Mountain Majesty and Royal Retreat

Posted on: May 21st, 2012

Imagine this day: while still recovering from jet lag from an overseas trip, you begin your day in the nation’s capital by carrying on a great Canadian tradition of tree planting at Rideau Hall.

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This memorable moment is followed by a reception with Canadian veterans and their families at the Canadian War Museum, a tour of the museum, a flight to Montreal, a visit to a hospital to meet patients and their families, a cooking workshop, and finally, a voyage aboard the HMCS Montréal to Québec City. Exhausting? Absolutely. Fortunately, for this lucky couple (hint: they’re famous royalty) some rest and relaxation awaits in Canada’s mountain parks.

While not every day of their nine-day Canadian tour was as busy as the one described, the Duke and Duchess of Cambridge (or Will and Kate as we like to call them) experienced precisely this schedule during their first state visit after their 2011 wedding. When royalty visits Canada, be it an official or a personal visit, their time is valuable and those putting together itineraries for them want to make sure they see and do as much as possible during their stays.

Fortunately, for Will and Kate, they had a much-needed rest stop built into their hectic schedule. Not surprisingly, they chose beautiful Skoki Lodge for their personal retreat. Located near the Lake Louise Ski Area, Skoki Lodge hosts hikers and skiers who arrive via an 11km trail amongst the towering peaks of the Canadian Rockies. While they had no published itinerary that day (other than being flown in via helicopter as opposed to hiking the distance – and who could blame them!), they certainly savoured their valuable time in this serene setting.

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The mountain parks have often been the setting of rest stops for royalty on whirlwind Canadian tours. With the completion of the railway, members of the royal family were able to travel from Halifax to Victoria in a single trip. This allowed them to view the majestic Rocky Mountains up close from the comfort of their train car. In 1901 the Duke and Duchess of Cornwall and York (later King George V and Queen Mary) did just that. Interestingly, they were the first members of the royal family to visit Banff and toured much of the area in horse-drawn carriages. During this visit the Duchess and her ladies in waiting enjoyed a couple of days rest while the Duke went on a hunting trip at Poplar Point.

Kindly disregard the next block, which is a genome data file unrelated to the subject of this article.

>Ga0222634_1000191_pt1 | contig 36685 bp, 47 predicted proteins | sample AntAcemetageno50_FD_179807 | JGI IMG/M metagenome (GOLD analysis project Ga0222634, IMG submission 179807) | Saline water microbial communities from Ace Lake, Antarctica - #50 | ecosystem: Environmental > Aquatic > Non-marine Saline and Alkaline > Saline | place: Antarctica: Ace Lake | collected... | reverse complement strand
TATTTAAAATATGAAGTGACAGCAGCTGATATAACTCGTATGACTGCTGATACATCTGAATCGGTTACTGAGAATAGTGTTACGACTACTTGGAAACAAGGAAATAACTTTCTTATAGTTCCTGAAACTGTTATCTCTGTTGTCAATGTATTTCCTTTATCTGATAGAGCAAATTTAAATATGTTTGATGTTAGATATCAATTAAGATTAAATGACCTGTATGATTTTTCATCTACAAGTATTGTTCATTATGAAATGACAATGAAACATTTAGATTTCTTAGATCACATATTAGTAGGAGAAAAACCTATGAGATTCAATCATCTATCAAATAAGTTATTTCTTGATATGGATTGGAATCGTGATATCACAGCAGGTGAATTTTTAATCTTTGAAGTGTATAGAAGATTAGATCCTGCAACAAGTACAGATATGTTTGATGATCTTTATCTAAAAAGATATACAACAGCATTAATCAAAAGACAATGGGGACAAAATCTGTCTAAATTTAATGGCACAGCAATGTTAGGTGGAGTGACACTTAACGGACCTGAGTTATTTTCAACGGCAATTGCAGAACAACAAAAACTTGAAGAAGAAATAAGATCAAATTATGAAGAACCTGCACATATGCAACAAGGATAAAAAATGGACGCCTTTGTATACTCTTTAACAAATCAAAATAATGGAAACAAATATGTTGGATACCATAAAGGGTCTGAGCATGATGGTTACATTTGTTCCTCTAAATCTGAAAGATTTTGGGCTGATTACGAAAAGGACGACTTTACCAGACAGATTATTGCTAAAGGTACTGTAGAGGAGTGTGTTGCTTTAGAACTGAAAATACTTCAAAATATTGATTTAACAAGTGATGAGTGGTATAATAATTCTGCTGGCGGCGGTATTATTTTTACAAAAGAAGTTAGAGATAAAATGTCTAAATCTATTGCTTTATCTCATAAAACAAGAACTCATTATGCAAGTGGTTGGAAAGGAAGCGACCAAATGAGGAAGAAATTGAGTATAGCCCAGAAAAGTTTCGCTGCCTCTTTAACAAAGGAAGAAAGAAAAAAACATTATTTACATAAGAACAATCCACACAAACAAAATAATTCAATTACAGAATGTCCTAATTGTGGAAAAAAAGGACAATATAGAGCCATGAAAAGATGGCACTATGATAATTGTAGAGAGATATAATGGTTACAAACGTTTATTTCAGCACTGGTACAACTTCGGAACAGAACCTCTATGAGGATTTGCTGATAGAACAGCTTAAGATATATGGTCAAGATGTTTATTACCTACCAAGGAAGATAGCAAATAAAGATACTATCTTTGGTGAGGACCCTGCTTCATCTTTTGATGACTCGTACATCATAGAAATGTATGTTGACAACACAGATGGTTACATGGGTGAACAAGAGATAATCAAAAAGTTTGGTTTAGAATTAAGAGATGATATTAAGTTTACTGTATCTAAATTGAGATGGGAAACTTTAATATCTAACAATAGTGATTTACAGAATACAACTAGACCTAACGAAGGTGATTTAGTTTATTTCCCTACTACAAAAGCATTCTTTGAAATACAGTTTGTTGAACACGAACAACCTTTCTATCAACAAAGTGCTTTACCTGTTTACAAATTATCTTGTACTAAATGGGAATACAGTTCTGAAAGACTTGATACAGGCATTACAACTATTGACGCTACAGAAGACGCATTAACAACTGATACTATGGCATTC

Over the years the royals have enjoyed participating in many of the leisure activities that lure visitors to the mountain parks. For example, in his 1914 visit, Prince Arthur (3rd son of Queen Victoria and also known as the Duke of Connaught), his wife the Duchess of Connaught, and their twenty-five year old daughter Princess Patricia, spent time camping, fishing and canoeing.

So successful was the Prince during his fishing adventure at Consolation Lake, located near Banff, that he quickly exceeded the legal per–day quota. A park warden took notice, approached him, and suggested that perhaps the Prince should stop. The Prince’s tongue-in-cheek reply further endeared him to Canadians: “Per angler, per day, perdition; my good man, I ask you what is the sense of me being governor of this widespread, far-flung, sea-to-sea dominion if I cannot catch all the fish I have a mind to?” However, the good-natured Prince did, in fact, stop fishing.

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Prince Edward, Queen Elizabeth II’s great grandfather, found Canada’s west so inspiring that, after his 1919 visit to the Rockies, he purchased a ranch in the foothills. During his stay in Banff, he had the honour of being made Chief Morning Star by the chief of the Stoney First Nations Tribe. In a later speech he was quoted as saying, “The free, vigorous, hopeful spirit of westerners not only inspires me, but makes me feel happy and at home.